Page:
America’s top trading partners mull retaliatory tariffs
March 5, 2018 -- White House tariffs on imported steel and aluminium threaten U.S. bilateral trade worth $5,225 billion in 2017, pushing America’s trading partners to prepare retaliatory levies on U.S. products.
White House tariffs on imported steel and aluminium threaten U.S. bilateral trade worth $5,225 billion in 2017, pushing America’s trading partners to prepare retaliatory levies on U.S. products.
If U.S. President Trump goes ahead and imposes 25 percent tariffs on steel and 10 percent tariffs on aluminium, America’s largest trade partners are expected to respond in kind.
The European Union immediately dusted off a 14-year-old list of sanctions against the U.S. drawn up in 2004 after the World Trade Organisation (WTO) ruled that a U.S. an anti-dumping law -- the so-called Byrd amendment -- was illegal.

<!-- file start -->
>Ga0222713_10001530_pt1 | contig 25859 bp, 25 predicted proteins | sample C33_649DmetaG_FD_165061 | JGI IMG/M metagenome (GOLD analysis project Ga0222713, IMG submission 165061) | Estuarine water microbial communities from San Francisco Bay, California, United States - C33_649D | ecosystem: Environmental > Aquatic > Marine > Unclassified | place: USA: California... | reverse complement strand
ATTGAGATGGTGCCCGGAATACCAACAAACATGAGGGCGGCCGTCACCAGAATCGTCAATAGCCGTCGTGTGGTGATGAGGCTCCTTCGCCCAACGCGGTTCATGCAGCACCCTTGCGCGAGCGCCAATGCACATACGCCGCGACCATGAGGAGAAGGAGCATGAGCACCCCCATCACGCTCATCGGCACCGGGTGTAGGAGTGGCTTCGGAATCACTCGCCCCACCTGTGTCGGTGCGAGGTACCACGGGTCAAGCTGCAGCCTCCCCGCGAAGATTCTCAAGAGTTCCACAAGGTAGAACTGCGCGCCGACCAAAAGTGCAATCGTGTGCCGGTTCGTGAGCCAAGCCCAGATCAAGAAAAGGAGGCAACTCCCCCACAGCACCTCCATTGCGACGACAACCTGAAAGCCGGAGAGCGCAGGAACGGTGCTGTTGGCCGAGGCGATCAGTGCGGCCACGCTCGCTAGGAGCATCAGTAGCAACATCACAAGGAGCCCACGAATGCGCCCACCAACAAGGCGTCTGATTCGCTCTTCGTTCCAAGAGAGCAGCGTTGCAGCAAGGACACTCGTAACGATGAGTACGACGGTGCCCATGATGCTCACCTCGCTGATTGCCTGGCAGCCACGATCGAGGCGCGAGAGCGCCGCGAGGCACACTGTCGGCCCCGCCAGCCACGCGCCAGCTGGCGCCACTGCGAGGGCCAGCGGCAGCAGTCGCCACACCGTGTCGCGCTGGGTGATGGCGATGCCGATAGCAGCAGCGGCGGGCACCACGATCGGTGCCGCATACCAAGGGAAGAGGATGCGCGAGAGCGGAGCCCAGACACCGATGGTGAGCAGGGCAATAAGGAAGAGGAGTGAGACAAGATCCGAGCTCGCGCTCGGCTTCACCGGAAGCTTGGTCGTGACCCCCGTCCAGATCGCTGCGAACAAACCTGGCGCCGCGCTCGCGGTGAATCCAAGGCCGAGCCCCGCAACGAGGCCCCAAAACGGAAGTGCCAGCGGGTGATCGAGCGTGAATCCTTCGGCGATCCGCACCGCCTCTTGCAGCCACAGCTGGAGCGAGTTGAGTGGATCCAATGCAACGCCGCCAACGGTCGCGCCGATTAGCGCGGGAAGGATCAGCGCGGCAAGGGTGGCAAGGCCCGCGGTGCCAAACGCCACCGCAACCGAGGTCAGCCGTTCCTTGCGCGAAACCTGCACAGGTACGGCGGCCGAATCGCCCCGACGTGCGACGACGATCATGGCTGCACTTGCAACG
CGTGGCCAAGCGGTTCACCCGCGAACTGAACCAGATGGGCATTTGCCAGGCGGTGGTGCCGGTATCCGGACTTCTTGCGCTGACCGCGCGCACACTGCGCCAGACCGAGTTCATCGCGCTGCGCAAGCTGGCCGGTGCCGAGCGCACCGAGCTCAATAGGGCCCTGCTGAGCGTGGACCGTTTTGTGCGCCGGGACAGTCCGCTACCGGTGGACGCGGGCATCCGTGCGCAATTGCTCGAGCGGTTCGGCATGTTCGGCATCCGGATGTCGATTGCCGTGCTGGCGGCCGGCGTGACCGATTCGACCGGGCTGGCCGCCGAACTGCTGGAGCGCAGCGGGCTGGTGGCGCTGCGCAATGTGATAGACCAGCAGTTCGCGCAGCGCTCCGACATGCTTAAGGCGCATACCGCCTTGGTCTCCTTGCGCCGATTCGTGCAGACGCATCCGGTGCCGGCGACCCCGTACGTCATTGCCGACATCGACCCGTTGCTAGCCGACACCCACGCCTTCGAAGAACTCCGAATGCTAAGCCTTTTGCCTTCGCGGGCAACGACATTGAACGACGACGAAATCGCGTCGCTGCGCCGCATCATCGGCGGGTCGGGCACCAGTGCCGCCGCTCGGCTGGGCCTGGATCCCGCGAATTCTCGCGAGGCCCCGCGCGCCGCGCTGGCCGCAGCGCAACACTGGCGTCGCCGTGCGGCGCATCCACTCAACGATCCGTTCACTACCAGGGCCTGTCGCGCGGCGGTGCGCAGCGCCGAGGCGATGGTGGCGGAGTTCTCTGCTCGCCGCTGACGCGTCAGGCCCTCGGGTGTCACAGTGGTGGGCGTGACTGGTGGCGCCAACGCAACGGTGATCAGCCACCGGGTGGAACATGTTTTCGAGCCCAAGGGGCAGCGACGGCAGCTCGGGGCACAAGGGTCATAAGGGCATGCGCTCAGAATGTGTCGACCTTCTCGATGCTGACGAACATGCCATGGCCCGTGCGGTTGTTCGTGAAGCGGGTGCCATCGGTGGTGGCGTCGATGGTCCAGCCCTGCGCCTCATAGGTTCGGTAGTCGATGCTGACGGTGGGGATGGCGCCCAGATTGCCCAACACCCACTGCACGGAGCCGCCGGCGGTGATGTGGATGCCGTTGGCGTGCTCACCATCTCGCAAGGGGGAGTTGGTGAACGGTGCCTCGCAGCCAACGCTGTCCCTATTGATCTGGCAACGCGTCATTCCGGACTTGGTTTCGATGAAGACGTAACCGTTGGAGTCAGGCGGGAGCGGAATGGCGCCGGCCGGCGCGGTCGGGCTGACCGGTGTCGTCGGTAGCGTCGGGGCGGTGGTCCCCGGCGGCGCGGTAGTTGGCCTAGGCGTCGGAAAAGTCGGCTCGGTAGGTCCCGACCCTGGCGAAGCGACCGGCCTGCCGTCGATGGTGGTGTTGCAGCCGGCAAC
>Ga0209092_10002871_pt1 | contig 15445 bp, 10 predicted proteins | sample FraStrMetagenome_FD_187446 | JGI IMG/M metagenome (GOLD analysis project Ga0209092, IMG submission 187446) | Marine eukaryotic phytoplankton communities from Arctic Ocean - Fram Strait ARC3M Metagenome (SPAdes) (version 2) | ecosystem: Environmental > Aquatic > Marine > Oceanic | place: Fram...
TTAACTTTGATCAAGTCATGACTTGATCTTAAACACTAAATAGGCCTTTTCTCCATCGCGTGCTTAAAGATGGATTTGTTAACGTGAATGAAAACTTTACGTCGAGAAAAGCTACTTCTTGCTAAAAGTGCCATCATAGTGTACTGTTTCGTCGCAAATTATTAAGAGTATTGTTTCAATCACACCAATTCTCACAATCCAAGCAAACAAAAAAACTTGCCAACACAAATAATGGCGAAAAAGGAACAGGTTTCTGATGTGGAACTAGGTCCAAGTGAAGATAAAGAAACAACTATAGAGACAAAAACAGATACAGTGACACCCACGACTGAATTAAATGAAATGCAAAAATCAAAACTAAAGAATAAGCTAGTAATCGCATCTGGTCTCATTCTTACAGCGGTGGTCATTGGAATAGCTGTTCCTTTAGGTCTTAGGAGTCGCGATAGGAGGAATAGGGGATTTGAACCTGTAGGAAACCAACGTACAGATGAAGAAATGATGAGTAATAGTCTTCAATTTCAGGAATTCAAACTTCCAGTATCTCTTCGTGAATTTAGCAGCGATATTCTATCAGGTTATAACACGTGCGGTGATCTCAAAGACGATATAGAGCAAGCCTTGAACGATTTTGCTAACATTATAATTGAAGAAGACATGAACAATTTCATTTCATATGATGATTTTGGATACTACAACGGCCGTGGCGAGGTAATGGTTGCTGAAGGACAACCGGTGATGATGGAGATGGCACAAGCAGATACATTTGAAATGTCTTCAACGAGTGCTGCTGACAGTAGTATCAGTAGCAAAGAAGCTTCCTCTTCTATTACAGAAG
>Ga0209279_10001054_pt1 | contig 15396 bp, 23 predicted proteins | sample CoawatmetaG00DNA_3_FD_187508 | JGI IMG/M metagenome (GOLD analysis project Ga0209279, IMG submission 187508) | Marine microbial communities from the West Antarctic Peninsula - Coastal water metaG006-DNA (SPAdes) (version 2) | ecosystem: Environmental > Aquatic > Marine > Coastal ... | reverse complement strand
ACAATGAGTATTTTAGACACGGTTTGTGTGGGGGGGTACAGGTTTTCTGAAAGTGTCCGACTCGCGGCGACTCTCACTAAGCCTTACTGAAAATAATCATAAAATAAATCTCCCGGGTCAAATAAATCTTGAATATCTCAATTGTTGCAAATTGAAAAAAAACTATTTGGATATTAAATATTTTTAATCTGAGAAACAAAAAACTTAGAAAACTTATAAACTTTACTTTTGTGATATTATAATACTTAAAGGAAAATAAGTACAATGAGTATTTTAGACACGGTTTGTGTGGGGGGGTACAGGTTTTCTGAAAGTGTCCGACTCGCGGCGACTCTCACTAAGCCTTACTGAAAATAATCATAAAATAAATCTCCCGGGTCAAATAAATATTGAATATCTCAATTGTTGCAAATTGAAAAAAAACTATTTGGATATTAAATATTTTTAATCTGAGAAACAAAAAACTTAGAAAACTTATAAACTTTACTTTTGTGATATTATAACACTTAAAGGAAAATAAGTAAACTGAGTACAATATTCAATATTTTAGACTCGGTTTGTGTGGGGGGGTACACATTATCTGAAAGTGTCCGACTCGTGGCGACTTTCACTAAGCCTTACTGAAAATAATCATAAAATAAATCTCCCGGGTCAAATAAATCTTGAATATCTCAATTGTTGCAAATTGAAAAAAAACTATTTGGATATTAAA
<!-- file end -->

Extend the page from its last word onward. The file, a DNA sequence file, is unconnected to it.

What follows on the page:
Targeting €3.46 billion ($4.3 billion) of American goods, the EU plans a 25 percent tit-for-tat levy on a range of U.S. goods including motorcycles, jeans, rice, orange juice and bourbon whiskey.
China launched an anti-dumping investigation into imports of $1.1 billion of U.S. sorghum after Trump slapped steep tariffs on imports of solar panels and washing machines in January.
Beijing is also studying the potential impact of tariffs on soybeans imported from the U.S., valued last year at $13.9 billion. Chinese livestock gulped down more than half of U.S. soybean exports in 2017. A trade war could cost tens of thousands of jobs in America’s farming industry, many of them in states that will decide the 2018 midterm elections.